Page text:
The Carter administration is preparing two more military bases, the former Bainbridge Naval Training Station, Md., and Indiantown Gap, Pa., to handle the continuing flow of Cuban exiles leaving south Florida, according to the White House.

A White House spokesman said last night that presidential assistant Jack Watson has asked the Defense Department to prepare the two bases -- the first in the East -- to be ready, if needed, to accept arrivals in the next few weeks.

Indiantown Gap, a National Guard training center in southeastern Pennsylvania that housed Vietnamese refugees in the mid-1970s, is expected to be ready in a week to 10 days, with Bainbridge, which is about 35 miles northeast of Baltimore, ready about a week later, he said. Each is likely to hold 20,000 people if the refugee flow continues at its current rate.

Another 5,000 exiles arrived in Key West yesterday to bring the total to about 35,000 over the last three weeks. Federal officials calculate that Fort Chaffee, Ark., will be filled to its 20,000 capacity by next Sunday. Eglin Air Force Base in the Florida panhandle is also processing thousands of the new arrivals.

John Macy, director of the Federal Emergency Management Agency, which is coordinating the processing, said last night that "we're looking at quite a number of sites because of the high arrival rate and the low resettlement rate. We want to be prepared."

The readying of multiple processing centers is reminiscent of the response to the emergency migration of 150,000 Vietnamese in 1975 and 170,000 more Indochinese since late 1978. Both Chaffee and Indiantown Gap were used to handle Southeast Asian refugees before they were resettled.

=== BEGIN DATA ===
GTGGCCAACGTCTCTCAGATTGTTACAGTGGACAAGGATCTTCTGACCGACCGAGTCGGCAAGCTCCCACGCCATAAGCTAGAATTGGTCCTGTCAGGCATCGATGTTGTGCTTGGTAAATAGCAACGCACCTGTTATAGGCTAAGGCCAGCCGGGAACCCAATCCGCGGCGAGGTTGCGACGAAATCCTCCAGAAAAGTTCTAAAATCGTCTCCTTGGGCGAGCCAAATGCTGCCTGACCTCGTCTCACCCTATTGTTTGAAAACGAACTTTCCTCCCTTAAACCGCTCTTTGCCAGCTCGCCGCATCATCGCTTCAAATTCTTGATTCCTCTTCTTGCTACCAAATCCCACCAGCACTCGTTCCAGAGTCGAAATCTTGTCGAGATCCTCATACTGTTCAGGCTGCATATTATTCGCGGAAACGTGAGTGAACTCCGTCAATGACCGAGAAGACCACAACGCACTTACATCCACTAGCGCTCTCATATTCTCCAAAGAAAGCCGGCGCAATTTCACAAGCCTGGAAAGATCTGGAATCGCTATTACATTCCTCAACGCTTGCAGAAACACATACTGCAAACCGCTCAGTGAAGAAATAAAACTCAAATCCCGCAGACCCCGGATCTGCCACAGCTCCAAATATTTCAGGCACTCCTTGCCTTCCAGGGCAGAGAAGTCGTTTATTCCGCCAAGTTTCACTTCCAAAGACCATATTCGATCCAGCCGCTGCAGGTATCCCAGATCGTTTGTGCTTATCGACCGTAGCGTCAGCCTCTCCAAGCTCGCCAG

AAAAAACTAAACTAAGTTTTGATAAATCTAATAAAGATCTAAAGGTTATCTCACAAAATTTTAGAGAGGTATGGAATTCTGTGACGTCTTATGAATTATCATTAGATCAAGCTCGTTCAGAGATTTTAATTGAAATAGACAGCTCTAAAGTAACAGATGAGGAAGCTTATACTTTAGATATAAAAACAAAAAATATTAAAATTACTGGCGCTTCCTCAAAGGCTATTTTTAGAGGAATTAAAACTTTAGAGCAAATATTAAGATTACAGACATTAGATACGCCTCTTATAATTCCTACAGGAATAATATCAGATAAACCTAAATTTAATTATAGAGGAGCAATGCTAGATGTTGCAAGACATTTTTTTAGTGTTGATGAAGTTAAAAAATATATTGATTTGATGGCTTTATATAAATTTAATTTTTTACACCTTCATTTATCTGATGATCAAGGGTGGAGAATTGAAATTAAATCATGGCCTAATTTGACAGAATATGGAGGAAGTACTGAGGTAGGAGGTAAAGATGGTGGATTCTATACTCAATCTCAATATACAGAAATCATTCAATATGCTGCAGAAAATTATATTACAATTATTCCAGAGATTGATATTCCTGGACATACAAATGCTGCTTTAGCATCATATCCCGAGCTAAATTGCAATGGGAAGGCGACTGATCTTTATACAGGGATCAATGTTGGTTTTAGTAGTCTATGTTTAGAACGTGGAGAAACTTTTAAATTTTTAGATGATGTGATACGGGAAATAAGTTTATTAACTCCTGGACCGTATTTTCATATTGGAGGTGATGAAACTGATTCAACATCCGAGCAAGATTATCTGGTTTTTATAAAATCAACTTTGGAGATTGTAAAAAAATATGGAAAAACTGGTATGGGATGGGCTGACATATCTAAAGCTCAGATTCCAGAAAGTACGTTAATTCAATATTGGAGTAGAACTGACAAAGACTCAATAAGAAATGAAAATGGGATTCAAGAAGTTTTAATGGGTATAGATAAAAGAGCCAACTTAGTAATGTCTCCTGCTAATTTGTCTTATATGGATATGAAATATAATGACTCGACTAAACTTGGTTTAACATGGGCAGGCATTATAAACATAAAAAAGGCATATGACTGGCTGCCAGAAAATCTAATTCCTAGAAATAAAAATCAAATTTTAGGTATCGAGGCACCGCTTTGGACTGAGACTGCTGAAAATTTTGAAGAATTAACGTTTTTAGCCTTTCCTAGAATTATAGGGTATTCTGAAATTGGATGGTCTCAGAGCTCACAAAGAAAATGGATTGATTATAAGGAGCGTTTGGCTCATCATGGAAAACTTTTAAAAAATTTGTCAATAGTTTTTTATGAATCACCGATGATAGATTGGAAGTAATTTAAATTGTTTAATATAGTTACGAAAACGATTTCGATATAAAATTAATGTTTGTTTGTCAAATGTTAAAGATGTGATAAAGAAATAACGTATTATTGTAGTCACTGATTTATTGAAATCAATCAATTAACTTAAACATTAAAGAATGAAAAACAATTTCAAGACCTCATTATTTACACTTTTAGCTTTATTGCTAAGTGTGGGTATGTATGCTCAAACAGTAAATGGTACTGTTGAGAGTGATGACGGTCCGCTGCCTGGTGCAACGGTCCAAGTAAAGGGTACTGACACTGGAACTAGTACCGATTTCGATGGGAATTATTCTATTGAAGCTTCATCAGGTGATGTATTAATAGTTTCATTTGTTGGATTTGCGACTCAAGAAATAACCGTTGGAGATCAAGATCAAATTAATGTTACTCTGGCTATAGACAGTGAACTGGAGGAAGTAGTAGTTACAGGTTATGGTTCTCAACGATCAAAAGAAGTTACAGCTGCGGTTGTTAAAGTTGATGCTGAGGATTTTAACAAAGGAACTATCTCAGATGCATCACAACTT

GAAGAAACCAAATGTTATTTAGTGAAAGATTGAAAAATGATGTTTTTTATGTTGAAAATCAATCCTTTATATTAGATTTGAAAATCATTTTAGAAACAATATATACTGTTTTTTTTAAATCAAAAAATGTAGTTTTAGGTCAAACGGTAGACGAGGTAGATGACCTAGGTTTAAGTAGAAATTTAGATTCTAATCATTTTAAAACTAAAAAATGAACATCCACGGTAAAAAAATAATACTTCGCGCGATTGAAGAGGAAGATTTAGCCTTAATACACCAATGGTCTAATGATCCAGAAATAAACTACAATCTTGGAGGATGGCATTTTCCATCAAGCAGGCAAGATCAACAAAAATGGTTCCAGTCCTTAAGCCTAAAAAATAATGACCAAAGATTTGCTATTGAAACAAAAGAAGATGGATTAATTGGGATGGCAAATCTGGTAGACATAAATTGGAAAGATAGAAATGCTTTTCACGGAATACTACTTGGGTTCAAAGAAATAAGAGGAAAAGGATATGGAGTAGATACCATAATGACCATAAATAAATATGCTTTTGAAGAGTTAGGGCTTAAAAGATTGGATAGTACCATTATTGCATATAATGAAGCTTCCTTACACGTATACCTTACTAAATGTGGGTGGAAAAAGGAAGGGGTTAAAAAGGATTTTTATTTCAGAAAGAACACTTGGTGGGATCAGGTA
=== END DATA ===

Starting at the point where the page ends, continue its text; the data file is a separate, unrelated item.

Carter administration officials have been frustrated handling the flow of exiles because Cuban President Fidel Castro is dictating the rate at which they leave his island for the boat trip across the Florida Straits. The latest administration strategy is to bring international pressure on Castro to force him to allow an orderly Havana porcessing -- and thus a controlled flow -- of the refugees.

Federal policy toward the new "boat people" has been complicated by conflicting goals -- a desire to accept people fleeing Castro's communist regime, and an effort to stem the flow of refugees that threatens to strain the nation's budget as the economy worsens, with a potential backlash.

Meanwhile, the boats continue to arrive. Those refugees with relatives in the Miami area, the center of the Cuban community that fled Castro in the 1960s, are being sent there after initial processing in Key West.

Phil Zaferopulos, a federal official in Miami, said last night that more than 15,000 Cubans have already been processed through Miami, and another 3,000 or so are still at Opa Locka airport north of Miami awaiting release to relatives.

Those refugees without relatives in the United States are the ones now being sent to the Eglin and Chaffee centers, and the same procedure is envisioned for Bainbridge and Indiantown Gap.

At Fort Chaffee yesterday, refugees streamed in by the planeload. Base officials said the refugee count should be 4,300 by midnight, with about 3,000 coming each day for the remainder of the week.

Officials said 15,000 refugees would be housed at Chaffee -- a sprawling 73,000-acre complex near Fort Smith -- by Thursday and the 20,000 capacity mark would be reached by Sunday.

"Every time you look up, another plane's landing," a Chaffee spokesman said.

Lt. Col. Chris Crescioni said "the quick arrivals have caused logistic problems, such as having enough buses and processing the refugees. It's a dynamic, growing situation."

As an afterthought, he added, "It's a mess."

The Cubans arriving at Fort Chaffee seemed tired and thin yet happy. Many had ragged clothes and their only possession was a Red Cross kit containing chewing gum, a razor, soap, a toothbrush and toothpaste.